BusinessWeek recently published a list of 10 newer technologies to which CEOs (and CIOs, etc.) should pay attention, depending on their industry. The list included personal assistants, next-generation collaboration, podcasting, seamless wireless, TiVoToGo, mesh networks, RFID, business activity monitoring, real-time identity theft notification and prediction markets. It's an eclectic list, and the article has some good examples of why those 10 technologies are going to matter in the coming years. A story on ZDNet today by Martin LaMonica connected me back to that BW story, compelling me to add another technology to the list: the recombinant Web. Martin refers to what I'm calling the recombinant Web (I'm probably not the first to utter the phrase) as Web mash-ups in his story. It's not exactly the same as the music-related definition of mashing together a few pre-existing songs into something new, but it has the same flavor. Sometimes referred to as Web 2.0 (and there is debate in the blog echochamber about that name), the recombinant Web, Web mash-ups, Web 2.0 or just the next phase of Web evolution heralds the use of the Web as a platform for creating new kinds of user experiences and businesses. Jon Udell calls it remixable Web applications. Martin gives the example of Cheap Gas, which mashes GoogleMaps and GasBuddy together to locate gas stations with the lowest prices.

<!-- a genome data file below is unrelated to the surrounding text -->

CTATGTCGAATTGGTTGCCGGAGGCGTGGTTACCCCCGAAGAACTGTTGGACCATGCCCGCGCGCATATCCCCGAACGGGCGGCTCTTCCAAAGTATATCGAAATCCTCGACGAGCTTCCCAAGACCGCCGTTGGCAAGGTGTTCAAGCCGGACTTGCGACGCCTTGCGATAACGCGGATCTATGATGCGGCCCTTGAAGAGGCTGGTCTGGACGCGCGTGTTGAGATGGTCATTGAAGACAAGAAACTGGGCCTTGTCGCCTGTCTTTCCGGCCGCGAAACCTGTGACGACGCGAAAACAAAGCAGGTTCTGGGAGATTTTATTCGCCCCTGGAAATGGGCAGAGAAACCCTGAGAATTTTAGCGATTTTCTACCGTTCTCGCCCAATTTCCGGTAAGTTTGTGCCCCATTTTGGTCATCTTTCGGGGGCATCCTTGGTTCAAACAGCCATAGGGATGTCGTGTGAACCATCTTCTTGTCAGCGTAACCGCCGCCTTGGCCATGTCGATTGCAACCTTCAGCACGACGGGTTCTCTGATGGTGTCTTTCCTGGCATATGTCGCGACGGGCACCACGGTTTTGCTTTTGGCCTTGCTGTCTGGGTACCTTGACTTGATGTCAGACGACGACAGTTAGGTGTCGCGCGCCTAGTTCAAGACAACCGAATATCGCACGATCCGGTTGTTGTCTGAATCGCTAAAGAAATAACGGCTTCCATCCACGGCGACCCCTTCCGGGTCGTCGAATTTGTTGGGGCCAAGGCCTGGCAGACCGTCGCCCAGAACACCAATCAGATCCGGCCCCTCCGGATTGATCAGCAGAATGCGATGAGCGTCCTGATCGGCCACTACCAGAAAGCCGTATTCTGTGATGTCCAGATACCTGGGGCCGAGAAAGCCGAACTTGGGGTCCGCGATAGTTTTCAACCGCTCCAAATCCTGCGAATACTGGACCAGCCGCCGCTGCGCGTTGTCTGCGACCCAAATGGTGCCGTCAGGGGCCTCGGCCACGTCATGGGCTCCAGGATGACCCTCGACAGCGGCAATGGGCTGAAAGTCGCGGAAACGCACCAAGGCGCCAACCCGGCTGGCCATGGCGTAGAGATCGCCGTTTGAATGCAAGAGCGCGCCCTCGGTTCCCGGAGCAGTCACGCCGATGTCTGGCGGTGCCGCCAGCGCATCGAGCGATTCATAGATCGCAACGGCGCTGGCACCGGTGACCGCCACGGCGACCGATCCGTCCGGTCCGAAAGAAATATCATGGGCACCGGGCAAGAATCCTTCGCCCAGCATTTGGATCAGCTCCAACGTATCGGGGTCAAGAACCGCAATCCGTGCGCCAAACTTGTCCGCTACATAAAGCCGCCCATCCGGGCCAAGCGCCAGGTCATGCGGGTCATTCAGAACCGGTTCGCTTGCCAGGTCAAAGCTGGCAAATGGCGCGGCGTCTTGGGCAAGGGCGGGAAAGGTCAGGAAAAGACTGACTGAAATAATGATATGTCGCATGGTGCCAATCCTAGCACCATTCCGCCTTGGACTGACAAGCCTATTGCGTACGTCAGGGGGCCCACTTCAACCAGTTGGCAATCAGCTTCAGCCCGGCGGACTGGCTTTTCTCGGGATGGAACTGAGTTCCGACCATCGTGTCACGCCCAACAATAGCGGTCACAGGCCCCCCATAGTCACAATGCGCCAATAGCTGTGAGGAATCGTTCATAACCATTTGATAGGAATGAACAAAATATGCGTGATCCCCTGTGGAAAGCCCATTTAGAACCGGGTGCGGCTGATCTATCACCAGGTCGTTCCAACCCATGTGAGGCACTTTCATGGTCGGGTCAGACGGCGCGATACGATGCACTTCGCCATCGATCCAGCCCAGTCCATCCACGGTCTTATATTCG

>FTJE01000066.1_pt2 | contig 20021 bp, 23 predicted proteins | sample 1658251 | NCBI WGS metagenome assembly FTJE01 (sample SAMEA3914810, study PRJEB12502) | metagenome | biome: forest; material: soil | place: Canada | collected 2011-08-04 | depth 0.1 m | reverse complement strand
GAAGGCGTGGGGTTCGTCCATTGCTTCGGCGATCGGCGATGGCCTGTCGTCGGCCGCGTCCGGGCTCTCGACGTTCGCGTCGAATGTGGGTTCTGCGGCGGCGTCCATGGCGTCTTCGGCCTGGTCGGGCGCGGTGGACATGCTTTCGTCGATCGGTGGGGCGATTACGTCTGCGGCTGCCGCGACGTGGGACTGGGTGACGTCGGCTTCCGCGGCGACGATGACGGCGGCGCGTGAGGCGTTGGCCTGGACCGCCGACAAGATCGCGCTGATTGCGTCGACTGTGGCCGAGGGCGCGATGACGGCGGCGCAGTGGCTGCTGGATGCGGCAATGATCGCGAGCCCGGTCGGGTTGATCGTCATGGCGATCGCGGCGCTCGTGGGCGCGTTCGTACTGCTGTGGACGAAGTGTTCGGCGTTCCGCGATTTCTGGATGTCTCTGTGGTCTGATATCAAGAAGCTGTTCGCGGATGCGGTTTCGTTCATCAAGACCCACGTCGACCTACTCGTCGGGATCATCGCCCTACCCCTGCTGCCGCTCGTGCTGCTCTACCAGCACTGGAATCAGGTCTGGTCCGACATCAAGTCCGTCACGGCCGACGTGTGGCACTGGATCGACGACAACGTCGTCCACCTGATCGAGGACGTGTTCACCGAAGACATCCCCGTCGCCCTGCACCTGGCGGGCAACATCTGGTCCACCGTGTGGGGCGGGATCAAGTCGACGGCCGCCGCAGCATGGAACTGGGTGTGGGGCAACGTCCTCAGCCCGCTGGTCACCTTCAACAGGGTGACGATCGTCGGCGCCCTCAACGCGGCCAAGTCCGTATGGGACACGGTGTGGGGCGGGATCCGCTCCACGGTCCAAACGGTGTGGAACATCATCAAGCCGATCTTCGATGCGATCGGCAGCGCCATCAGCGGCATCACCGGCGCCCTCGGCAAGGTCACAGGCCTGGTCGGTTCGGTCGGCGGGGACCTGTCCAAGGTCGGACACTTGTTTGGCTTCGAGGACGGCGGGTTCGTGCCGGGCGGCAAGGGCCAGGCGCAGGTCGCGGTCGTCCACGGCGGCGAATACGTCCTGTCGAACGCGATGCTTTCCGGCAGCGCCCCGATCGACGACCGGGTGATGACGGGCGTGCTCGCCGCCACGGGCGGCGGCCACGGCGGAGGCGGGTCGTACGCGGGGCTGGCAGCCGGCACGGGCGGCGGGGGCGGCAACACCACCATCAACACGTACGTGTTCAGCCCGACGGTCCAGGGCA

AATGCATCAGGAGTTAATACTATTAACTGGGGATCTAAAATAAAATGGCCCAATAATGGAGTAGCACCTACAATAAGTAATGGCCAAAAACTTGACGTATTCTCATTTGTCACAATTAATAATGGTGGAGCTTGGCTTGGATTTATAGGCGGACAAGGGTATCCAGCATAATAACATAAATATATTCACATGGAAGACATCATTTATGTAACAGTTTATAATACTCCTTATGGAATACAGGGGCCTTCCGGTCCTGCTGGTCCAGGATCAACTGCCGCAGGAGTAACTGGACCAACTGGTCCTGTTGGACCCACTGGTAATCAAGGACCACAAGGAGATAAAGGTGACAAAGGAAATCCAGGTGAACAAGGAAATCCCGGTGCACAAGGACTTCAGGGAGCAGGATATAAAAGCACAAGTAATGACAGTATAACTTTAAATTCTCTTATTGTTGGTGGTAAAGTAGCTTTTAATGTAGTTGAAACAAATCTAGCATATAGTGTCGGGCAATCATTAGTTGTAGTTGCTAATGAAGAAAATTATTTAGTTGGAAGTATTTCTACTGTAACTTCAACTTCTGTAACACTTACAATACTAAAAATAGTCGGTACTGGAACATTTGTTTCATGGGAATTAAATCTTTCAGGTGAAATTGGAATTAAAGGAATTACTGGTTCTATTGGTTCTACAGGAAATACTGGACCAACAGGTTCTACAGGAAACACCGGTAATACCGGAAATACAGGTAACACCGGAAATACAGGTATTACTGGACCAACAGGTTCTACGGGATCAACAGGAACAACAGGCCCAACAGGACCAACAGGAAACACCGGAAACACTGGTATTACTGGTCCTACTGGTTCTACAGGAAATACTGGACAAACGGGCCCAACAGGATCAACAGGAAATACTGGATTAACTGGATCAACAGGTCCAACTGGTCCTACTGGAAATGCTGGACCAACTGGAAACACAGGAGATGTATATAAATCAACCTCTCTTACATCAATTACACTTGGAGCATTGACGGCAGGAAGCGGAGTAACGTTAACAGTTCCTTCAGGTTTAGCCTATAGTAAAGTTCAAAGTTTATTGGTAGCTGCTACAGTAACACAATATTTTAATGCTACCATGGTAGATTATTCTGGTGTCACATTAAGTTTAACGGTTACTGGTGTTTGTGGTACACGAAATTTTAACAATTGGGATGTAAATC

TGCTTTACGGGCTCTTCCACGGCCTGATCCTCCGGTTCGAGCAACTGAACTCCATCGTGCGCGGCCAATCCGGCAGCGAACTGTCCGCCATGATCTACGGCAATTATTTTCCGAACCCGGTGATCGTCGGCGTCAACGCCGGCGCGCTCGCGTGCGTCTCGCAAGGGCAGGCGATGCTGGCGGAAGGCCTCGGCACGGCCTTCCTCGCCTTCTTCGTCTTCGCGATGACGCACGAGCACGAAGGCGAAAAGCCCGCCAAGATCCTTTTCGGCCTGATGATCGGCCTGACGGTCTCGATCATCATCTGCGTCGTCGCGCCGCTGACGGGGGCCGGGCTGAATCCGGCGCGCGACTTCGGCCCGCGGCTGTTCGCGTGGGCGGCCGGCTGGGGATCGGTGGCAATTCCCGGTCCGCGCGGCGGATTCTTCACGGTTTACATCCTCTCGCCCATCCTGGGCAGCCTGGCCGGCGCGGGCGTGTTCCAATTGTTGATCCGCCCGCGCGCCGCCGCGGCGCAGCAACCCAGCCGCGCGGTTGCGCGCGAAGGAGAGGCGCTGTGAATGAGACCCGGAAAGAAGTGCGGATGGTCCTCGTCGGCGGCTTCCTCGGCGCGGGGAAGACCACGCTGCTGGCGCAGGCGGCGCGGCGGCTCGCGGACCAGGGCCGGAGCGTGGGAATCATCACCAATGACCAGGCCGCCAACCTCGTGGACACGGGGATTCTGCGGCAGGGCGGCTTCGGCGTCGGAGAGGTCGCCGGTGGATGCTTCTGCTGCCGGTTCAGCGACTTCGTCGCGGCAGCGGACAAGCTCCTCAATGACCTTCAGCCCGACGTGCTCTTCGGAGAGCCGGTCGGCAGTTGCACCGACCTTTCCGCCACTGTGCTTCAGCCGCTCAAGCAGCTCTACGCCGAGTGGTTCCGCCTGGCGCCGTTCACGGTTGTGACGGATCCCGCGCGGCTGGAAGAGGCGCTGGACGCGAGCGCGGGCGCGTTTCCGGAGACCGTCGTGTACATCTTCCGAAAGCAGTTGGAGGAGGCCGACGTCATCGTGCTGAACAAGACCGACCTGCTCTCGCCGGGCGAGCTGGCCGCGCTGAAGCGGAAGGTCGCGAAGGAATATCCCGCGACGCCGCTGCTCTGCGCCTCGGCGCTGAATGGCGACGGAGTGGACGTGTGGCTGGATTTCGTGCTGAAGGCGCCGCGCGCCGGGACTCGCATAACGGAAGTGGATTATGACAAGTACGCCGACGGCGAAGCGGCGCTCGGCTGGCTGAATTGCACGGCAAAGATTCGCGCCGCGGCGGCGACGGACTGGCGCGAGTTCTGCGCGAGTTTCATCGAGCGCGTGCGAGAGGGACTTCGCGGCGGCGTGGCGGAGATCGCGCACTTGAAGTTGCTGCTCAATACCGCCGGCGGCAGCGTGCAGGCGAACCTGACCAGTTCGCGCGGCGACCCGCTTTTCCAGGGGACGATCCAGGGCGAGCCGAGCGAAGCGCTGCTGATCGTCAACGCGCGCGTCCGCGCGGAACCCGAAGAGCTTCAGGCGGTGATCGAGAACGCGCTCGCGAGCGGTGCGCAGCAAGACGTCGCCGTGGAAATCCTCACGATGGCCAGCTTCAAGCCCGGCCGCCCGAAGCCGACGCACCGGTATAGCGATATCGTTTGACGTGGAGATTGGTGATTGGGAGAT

Traffic search is another example of combining the capabilities of Web services from different vendors. Amazon, Google, eBay Yahoo and others have opened up their APIs so that developers, and even consumers, can tap into their services. For any business that has a Web presence, figuring out the potential of the recombinant, remixed, mashed-up Web should be a priority. It can be as simple as providing package tracking within a site or tying maps to different data sets, and as complex as creating a federation of Web services that are recombined in unique ways, customizing the experience for each user.